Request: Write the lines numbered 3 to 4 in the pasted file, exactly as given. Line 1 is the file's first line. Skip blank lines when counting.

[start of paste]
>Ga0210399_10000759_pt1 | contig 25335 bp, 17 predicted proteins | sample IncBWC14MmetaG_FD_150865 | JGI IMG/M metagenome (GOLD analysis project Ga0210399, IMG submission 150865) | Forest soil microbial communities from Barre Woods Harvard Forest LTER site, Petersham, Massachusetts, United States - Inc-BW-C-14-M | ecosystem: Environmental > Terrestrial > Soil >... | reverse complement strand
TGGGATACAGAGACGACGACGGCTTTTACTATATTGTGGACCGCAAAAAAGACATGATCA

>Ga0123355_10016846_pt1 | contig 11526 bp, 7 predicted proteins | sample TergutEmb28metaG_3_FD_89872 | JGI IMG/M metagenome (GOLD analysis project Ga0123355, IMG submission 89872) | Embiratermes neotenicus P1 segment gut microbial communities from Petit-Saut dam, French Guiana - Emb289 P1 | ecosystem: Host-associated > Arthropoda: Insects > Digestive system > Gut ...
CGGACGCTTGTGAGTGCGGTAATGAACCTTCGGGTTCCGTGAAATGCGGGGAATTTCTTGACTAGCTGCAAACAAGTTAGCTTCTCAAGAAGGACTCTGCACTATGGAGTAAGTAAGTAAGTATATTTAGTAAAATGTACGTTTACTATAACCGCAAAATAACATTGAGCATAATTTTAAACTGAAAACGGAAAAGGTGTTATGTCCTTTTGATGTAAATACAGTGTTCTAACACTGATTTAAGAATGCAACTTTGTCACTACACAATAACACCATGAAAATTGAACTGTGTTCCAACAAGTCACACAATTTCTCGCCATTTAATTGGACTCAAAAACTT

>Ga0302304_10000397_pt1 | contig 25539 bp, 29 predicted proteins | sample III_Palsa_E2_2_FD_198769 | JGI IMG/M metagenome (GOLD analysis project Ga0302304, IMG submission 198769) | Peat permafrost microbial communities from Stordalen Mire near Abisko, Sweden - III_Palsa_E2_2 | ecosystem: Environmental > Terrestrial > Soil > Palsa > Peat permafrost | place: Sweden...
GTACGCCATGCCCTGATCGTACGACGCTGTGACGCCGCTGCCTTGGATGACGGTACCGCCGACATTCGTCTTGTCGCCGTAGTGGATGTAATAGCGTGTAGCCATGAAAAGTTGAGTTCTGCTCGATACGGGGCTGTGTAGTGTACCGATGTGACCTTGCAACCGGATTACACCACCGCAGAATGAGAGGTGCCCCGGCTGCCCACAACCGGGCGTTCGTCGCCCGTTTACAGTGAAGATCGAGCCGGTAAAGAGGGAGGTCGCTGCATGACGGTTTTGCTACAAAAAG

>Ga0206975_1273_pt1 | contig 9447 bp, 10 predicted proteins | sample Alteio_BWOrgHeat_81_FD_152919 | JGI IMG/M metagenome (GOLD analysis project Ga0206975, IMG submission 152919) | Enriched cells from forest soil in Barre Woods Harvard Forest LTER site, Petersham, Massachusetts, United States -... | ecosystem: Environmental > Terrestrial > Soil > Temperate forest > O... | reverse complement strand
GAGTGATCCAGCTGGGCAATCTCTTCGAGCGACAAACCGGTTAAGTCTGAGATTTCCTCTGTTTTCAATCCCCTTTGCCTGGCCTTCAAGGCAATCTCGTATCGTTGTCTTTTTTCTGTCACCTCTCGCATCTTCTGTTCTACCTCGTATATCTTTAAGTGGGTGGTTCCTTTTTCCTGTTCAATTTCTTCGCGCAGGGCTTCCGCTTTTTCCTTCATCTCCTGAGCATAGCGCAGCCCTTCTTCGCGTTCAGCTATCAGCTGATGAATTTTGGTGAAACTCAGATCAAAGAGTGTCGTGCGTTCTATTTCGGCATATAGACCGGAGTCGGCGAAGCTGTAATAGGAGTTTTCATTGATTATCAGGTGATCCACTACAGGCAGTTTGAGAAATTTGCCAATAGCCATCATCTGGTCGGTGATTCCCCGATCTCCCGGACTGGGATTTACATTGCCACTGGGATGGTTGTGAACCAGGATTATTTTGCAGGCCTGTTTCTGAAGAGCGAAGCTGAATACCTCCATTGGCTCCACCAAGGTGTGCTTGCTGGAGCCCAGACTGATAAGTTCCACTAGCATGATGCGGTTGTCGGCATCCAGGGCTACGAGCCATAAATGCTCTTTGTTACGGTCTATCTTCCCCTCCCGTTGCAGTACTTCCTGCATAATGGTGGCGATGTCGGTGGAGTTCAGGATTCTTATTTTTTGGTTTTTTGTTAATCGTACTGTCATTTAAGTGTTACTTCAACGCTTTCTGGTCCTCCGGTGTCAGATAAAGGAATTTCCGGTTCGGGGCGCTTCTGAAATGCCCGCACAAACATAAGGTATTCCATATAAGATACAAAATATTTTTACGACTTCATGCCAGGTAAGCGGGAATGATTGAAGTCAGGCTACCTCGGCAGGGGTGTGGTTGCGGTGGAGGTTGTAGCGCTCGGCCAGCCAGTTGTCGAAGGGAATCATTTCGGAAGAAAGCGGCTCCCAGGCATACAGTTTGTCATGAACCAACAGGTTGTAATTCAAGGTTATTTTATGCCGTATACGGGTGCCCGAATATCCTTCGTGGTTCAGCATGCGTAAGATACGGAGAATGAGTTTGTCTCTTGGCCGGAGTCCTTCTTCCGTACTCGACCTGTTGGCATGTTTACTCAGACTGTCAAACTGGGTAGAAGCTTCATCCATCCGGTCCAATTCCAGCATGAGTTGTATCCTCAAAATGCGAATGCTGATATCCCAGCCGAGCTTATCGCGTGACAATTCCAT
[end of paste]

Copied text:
>Ga0123355_10016846_pt1 | contig 11526 bp, 7 predicted proteins | sample TergutEmb28metaG_3_FD_89872 | JGI IMG/M metagenome (GOLD analysis project Ga0123355, IMG submission 89872) | Embiratermes neotenicus P1 segment gut microbial communities from Petit-Saut dam, French Guiana - Emb289 P1 | ecosystem: Host-associated > Arthropoda: Insects > Digestive system > Gut ...
CGGACGCTTGTGAGTGCGGTAATGAACCTTCGGGTTCCGTGAAATGCGGGGAATTTCTTGACTAGCTGCAAACAAGTTAGCTTCTCAAGAAGGACTCTGCACTATGGAGTAAGTAAGTAAGTATATTTAGTAAAATGTACGTTTACTATAACCGCAAAATAACATTGAGCATAATTTTAAACTGAAAACGGAAAAGGTGTTATGTCCTTTTGATGTAAATACAGTGTTCTAACACTGATTTAAGAATGCAACTTTGTCACTACACAATAACACCATGAAAATTGAACTGTGTTCCAACAAGTCACACAATTTCTCGCCATTTAATTGGACTCAAAAACTT